PokerListings.com is the world's largest and most trusted online poker guide, offering the best online poker bonus deals guaranteed, over $1m in exclusive freerolls every year and the most free poker content available on the Web.
WSOP Mixed Events Hold Untapped Potential
Hoping to be the next Cinderella Story bracelet winner? Getting outside the no limit hold’em comfort zone might help in your quest to hit the luck box lottery.
Missoula, Montana native Ian Johnson is the latest unknown twenty something bracelet winner to emerge from nowhere and he didn't even have to outlast 3,000 players to earn his title.
Johnson bested a field of 241 and parlayed his $10k buy in to $612k for the prestigious H.O.R.S.E. World Championship.
Many of the top pros prefer to play in mixed WSOP events like H.O.R.S.E due to the smaller fields they attract. This event was no exception with the likes of Carlos Mortensen and Robert Mizrachi making deep runs.
While competition is often tougher in these tournaments, the smaller turnouts can help any player's chances to avoid the inevitable cooler on day four when there is no day four.
"You do have to get a little lucky to win any tournament, but this feels really good to be able to hold my own against all the top pros and come out on top," said Johnson of his victory in a pro-laden H.O.R.S.E. field.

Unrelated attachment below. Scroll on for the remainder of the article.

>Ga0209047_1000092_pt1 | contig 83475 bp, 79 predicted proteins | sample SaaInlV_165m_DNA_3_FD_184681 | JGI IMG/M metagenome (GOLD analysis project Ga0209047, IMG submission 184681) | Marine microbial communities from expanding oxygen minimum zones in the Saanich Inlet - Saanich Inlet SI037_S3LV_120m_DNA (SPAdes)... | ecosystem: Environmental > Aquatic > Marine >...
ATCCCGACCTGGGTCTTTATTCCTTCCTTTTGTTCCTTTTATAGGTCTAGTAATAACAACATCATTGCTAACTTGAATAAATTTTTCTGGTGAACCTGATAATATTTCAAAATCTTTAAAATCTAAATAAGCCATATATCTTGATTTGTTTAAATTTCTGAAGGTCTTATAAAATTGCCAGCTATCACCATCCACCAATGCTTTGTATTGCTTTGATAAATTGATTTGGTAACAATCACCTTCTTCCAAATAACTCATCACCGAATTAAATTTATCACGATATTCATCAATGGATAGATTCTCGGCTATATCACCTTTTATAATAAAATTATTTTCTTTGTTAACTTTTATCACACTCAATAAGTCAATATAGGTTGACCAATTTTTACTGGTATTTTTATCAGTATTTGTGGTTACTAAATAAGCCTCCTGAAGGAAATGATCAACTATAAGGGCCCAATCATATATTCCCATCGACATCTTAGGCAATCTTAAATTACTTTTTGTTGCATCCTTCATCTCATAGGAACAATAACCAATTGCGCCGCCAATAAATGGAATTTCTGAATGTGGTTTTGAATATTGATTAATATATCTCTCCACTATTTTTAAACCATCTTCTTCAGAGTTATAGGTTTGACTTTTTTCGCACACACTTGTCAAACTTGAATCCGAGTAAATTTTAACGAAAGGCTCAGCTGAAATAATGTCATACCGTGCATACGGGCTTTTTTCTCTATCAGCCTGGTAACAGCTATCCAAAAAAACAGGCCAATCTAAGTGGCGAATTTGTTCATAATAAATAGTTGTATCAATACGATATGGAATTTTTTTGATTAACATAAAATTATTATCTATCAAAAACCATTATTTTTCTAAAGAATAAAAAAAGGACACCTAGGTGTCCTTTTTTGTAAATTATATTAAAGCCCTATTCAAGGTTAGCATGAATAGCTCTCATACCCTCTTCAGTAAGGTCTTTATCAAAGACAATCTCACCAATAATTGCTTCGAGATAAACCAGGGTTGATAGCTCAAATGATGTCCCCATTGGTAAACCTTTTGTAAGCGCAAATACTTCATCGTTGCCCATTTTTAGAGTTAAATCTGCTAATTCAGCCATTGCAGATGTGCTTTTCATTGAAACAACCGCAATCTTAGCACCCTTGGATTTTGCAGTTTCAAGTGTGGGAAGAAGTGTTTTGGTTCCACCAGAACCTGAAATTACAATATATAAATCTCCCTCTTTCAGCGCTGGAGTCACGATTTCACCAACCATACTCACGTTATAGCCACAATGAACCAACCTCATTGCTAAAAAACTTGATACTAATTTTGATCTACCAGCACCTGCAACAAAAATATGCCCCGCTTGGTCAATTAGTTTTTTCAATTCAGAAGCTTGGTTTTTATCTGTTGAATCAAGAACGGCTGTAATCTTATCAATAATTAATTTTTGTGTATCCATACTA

Each year the multi-bracelet winners and player of the year candidates emerge not from strictly playing the expansive NLHE donkaments, but instead mixing in the smaller and more strategic stud, razz and Omaha events.
"The mixed events have smaller fields and some of the players don't have the knowledge in other games that they do in no limit hold'em," said Robert Mizrachi, who considers Omaha and stud hi/lo his best games.
While mixed event victories from semi-pros like Johnson and Kassela ought to give up-and-comers reason to dabble outside their comfort zone, Johnson wouldn't recommend jumping head first into a $10k event. "The field is full of pros who all know what they are doing."
Still, WSOP NLHE fields aren't getting noticeably smaller and there is an argument to be made that mixed events remain underappreciated by most amateurs.